- Ask questions to determine whether the employee fully understands the issue. What is clear to you may not necessarily be clear to the employee; after all, you have more data to work with regarding the situation than they do. Rather than assuming that the situation has been resolved at the end of the conversation, ask the employee questions — such as what they will do next to resolve the problem.
Communication is all about clarity, and clarity often requires brevity. Complex situations should be distilled into a few concise statements; this will ensure that the employee will understand the issue and be able to appropriately tackle it.
Prepare for the meeting, but do not rehearse
As a CEO, it’s likely that quite a lot of your life involves preparation. The more prepared you are, the better the outcome. Having difficult conversations is no different. Before you tackle a difficult conversation, you need to have as full an understanding of the situation as possible. You should understand the facts of the situation, be able to articulate why it is an issue, and have suggestions for moving forward.
But preparation is far different from rehearsal. When you’re concerned about a conversation, it would be easy to go over it many times in your head. But eventually you would end up developing a script — and scripting can be dangerous. When you operate from a script, you stop listening to the other person. You are no longer able to effectively communicate with them and answer their questions. Instead, you’ll find yourself going back to your script, again and again.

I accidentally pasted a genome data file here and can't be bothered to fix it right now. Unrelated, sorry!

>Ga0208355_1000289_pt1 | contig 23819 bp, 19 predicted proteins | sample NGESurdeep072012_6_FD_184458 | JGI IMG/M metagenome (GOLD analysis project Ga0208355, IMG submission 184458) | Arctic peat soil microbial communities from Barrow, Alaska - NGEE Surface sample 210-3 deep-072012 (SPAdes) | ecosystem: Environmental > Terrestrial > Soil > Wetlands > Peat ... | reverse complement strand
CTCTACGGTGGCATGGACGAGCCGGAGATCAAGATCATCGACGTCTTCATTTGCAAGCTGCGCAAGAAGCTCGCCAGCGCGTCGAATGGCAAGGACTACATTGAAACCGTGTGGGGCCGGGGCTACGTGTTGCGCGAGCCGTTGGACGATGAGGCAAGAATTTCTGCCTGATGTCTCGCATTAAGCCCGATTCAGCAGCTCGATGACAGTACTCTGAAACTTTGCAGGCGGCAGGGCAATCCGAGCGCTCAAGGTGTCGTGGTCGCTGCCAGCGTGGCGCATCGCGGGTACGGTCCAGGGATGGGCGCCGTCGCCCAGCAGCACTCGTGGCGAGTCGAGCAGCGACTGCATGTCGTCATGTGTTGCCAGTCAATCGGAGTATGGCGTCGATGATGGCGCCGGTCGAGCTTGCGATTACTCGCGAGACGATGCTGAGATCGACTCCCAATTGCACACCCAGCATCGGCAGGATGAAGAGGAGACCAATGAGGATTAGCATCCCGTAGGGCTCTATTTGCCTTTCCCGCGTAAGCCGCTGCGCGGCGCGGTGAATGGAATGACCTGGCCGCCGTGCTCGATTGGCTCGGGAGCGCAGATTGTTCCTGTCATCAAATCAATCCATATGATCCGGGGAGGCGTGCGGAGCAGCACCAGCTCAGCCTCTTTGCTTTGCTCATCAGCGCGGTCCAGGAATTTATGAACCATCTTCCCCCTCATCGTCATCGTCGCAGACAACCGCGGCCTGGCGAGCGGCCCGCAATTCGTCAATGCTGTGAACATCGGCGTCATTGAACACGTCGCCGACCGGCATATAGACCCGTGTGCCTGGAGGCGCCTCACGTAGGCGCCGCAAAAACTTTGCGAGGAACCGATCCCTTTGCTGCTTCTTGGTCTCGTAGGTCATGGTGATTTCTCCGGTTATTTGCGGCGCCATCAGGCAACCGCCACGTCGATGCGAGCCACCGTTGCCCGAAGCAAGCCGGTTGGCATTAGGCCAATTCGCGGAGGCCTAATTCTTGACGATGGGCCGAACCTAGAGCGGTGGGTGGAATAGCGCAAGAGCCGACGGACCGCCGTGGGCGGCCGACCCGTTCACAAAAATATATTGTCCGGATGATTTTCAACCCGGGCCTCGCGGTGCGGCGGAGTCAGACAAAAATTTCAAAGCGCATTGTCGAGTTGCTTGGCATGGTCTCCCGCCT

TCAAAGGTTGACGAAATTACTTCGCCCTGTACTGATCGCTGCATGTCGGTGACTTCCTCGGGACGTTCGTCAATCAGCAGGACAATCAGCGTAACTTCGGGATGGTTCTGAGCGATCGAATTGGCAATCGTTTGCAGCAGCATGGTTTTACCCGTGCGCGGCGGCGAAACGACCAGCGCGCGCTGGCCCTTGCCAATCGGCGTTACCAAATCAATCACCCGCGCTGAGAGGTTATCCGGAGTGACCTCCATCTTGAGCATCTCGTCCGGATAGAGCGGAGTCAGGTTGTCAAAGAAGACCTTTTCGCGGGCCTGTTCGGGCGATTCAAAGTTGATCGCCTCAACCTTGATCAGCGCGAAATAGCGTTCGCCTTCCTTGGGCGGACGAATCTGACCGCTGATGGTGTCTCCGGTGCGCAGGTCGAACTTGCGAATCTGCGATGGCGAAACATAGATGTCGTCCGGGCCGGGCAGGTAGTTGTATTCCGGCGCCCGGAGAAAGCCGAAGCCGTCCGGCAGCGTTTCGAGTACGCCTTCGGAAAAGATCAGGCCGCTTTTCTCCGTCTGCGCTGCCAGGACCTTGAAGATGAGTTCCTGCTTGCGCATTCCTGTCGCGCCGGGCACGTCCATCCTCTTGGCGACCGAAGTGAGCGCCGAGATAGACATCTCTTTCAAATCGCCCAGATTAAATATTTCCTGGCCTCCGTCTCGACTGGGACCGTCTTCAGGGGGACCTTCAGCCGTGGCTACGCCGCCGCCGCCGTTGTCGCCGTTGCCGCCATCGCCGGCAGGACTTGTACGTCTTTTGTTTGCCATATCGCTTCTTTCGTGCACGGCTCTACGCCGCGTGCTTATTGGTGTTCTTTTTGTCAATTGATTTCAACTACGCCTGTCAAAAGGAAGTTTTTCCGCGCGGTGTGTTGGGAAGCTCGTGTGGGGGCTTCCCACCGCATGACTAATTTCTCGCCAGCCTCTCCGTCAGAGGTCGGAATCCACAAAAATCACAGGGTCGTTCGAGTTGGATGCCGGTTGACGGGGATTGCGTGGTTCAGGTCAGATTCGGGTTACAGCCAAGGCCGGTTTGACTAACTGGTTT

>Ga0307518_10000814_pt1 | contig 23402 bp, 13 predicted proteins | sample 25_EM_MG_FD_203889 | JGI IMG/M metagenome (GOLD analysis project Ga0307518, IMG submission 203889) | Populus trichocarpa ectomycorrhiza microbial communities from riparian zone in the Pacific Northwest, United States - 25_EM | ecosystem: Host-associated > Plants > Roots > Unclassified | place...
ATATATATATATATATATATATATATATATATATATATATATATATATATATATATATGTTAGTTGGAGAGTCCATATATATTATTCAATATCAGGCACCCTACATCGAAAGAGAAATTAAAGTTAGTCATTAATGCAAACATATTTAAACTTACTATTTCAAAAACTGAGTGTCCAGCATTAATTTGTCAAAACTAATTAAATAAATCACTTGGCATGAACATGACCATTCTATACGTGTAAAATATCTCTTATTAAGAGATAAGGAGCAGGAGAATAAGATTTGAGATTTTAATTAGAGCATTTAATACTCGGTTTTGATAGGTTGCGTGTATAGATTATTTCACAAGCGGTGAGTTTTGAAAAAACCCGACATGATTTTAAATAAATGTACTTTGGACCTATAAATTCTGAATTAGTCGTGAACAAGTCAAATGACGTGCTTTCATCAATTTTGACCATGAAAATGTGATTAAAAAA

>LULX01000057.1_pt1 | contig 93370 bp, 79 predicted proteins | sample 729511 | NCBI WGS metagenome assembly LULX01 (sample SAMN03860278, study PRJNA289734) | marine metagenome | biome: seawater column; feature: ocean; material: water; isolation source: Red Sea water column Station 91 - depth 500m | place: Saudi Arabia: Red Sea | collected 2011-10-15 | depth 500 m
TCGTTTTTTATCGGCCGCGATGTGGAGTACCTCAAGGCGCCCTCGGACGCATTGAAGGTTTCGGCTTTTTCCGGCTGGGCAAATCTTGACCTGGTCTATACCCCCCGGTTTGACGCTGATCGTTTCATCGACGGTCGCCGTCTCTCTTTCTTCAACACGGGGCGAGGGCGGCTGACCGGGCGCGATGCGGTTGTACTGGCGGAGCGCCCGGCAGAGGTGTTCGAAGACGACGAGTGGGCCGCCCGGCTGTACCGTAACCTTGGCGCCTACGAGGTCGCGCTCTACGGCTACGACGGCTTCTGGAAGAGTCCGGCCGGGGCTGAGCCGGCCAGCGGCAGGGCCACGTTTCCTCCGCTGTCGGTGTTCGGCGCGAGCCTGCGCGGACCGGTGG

Avoiding rehearsal will make it easier for you to connect directly to your employee and to listen to them. Remember: your prior knowledge may not always be accurate, and you may not always have a full picture of the situation. Being open to your employee means that you can be open to changing your preconceptions and open to solutions that may differ from the ones that you had previously devised.
Know your objectives, stay positive and future focused
It’s easy to get derailed through the course of a conversation, especially a difficult or defensive one. This may involve becoming bogged down in arguing details rather than looking at the bigger picture. Rather than seeking to position themselves at an indefensible point (such as whether or not a project was delivered late), defensive employees may begin to argue finer points (such as who was responsible for delivering a specific part of the project late).
This can be avoided by remaining positive, staying on track, and focusing on the future. It’s always possible to argue what has happened in the past; it is less possible to argue about what needs to happen going forward. Practically speaking, the major concern is not who was guilty or culpable; it’s being assured that the situation will not occur again.
Regardless of the content of the discussion, it must always end with a clear, concise goal for the future. This is what gives your employee something to focus on moving forward.
Master the art of conversation
As a leader, you have to be able to tackle difficult conversations head-on. Developing this talent will serve you well throughout your career, and will lead to better business outcomes throughout your organisation.
It can be difficult to face frustrated or aggressive employees, especially when you are perceived as opposition rather than help. Luckily, you’re not alone. TEC’s network of experienced, knowledgeable CEOs can help give you tips that have served them well throughout their tenure, developing your social skills and building up your network. Contact TEC today to find out more.